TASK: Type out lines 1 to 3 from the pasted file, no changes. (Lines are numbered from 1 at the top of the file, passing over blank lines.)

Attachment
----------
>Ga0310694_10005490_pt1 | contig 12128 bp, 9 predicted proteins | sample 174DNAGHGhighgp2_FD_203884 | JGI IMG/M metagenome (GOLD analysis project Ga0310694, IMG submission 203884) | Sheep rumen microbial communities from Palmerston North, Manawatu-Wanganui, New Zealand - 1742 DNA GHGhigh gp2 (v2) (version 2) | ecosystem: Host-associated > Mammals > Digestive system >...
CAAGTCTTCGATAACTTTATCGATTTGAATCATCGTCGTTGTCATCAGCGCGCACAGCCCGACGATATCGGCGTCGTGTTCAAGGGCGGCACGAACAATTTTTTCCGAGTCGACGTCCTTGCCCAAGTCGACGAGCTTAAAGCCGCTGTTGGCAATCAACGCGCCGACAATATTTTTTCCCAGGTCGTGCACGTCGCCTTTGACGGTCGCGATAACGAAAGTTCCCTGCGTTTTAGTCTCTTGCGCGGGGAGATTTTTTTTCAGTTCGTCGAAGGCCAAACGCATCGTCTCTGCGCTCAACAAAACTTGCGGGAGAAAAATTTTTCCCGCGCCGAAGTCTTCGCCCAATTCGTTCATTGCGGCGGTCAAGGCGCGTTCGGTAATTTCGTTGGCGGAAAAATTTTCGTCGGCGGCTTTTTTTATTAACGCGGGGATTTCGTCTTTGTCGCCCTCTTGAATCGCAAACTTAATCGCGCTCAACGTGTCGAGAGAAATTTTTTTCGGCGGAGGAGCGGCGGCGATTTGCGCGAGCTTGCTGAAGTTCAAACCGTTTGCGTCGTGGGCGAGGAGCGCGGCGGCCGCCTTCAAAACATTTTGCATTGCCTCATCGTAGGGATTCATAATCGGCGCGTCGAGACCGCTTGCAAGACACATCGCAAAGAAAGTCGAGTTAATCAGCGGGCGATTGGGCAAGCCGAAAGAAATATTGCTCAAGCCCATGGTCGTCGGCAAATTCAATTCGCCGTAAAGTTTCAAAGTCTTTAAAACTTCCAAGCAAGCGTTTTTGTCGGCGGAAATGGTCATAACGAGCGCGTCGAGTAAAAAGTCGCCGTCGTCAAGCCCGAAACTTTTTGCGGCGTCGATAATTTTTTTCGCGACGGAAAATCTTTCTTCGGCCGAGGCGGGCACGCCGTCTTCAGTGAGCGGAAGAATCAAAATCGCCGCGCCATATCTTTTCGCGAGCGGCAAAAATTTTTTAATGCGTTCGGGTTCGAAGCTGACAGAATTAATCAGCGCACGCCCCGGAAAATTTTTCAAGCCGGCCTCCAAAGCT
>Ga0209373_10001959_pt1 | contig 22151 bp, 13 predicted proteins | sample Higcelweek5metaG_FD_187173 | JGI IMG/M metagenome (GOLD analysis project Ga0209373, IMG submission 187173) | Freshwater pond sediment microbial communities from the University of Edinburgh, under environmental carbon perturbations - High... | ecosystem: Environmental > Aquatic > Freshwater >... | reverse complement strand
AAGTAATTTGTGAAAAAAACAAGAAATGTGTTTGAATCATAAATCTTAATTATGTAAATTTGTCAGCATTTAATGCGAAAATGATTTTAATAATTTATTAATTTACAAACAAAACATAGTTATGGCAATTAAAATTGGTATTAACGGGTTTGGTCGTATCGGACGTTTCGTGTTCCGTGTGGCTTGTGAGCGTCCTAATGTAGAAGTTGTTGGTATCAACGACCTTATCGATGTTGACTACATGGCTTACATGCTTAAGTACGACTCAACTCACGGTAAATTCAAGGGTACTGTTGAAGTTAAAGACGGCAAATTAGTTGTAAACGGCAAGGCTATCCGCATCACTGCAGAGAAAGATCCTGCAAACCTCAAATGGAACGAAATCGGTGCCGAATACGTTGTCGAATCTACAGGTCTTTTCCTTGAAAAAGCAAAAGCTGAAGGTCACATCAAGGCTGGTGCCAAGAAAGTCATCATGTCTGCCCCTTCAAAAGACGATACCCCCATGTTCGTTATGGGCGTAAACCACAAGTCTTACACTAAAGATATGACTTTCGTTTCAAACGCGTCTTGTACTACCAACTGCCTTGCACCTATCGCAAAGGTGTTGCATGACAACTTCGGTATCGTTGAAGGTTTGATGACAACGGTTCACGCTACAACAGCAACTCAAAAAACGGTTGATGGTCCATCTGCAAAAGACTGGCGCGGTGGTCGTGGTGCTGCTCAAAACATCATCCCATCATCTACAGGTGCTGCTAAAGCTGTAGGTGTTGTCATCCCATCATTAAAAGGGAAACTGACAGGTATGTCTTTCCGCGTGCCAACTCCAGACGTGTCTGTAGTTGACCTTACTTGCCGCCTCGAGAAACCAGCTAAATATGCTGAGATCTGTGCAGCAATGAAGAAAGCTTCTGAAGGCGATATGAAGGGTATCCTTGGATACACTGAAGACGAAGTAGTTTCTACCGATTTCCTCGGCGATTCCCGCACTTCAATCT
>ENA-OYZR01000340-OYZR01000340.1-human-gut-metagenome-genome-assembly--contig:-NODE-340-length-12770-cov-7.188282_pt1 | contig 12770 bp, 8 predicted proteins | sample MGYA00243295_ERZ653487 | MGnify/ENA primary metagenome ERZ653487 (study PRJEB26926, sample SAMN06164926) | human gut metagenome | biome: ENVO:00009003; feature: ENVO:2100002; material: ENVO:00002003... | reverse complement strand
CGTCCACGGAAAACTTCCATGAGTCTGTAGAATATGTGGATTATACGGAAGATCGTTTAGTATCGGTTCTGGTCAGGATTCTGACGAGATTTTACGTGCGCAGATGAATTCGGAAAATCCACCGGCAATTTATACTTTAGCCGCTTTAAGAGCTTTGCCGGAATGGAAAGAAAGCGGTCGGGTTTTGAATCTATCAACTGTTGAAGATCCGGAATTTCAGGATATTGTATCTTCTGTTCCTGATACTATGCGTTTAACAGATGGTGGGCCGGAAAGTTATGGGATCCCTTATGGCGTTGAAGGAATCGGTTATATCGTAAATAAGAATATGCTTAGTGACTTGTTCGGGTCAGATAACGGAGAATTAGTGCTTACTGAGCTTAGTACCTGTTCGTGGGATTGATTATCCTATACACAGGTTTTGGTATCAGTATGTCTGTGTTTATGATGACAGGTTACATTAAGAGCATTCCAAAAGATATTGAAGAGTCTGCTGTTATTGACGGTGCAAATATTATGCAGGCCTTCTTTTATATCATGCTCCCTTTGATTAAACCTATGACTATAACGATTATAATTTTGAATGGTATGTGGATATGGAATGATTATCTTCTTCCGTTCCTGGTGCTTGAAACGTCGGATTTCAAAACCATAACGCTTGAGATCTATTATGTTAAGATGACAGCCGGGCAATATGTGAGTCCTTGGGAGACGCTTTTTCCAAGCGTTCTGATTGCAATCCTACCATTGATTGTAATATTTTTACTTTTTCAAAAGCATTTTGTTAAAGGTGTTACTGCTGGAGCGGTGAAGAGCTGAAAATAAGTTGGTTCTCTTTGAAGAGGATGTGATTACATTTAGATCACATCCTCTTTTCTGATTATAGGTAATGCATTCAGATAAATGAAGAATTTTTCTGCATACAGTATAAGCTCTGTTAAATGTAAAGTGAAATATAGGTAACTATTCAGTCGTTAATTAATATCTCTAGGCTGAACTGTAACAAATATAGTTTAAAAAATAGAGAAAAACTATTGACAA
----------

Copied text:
>Ga0310694_10005490_pt1 | contig 12128 bp, 9 predicted proteins | sample 174DNAGHGhighgp2_FD_203884 | JGI IMG/M metagenome (GOLD analysis project Ga0310694, IMG submission 203884) | Sheep rumen microbial communities from Palmerston North, Manawatu-Wanganui, New Zealand - 1742 DNA GHGhigh gp2 (v2) (version 2) | ecosystem: Host-associated > Mammals > Digestive system >...
CAAGTCTTCGATAACTTTATCGATTTGAATCATCGTCGTTGTCATCAGCGCGCACAGCCCGACGATATCGGCGTCGTGTTCAAGGGCGGCACGAACAATTTTTTCCGAGTCGACGTCCTTGCCCAAGTCGACGAGCTTAAAGCCGCTGTTGGCAATCAACGCGCCGACAATATTTTTTCCCAGGTCGTGCACGTCGCCTTTGACGGTCGCGATAACGAAAGTTCCCTGCGTTTTAGTCTCTTGCGCGGGGAGATTTTTTTTCAGTTCGTCGAAGGCCAAACGCATCGTCTCTGCGCTCAACAAAACTTGCGGGAGAAAAATTTTTCCCGCGCCGAAGTCTTCGCCCAATTCGTTCATTGCGGCGGTCAAGGCGCGTTCGGTAATTTCGTTGGCGGAAAAATTTTCGTCGGCGGCTTTTTTTATTAACGCGGGGATTTCGTCTTTGTCGCCCTCTTGAATCGCAAACTTAATCGCGCTCAACGTGTCGAGAGAAATTTTTTTCGGCGGAGGAGCGGCGGCGATTTGCGCGAGCTTGCTGAAGTTCAAACCGTTTGCGTCGTGGGCGAGGAGCGCGGCGGCCGCCTTCAAAACATTTTGCATTGCCTCATCGTAGGGATTCATAATCGGCGCGTCGAGACCGCTTGCAAGACACATCGCAAAGAAAGTCGAGTTAATCAGCGGGCGATTGGGCAAGCCGAAAGAAATATTGCTCAAGCCCATGGTCGTCGGCAAATTCAATTCGCCGTAAAGTTTCAAAGTCTTTAAAACTTCCAAGCAAGCGTTTTTGTCGGCGGAAATGGTCATAACGAGCGCGTCGAGTAAAAAGTCGCCGTCGTCAAGCCCGAAACTTTTTGCGGCGTCGATAATTTTTTTCGCGACGGAAAATCTTTCTTCGGCCGAGGCGGGCACGCCGTCTTCAGTGAGCGGAAGAATCAAAATCGCCGCGCCATATCTTTTCGCGAGCGGCAAAAATTTTTTAATGCGTTCGGGTTCGAAGCTGACAGAATTAATCAGCGCACGCCCCGGAAAATTTTTCAAGCCGGCCTCCAAAGCT
>Ga0209373_10001959_pt1 | contig 22151 bp, 13 predicted proteins | sample Higcelweek5metaG_FD_187173 | JGI IMG/M metagenome (GOLD analysis project Ga0209373, IMG submission 187173) | Freshwater pond sediment microbial communities from the University of Edinburgh, under environmental carbon perturbations - High... | ecosystem: Environmental > Aquatic > Freshwater >... | reverse complement strand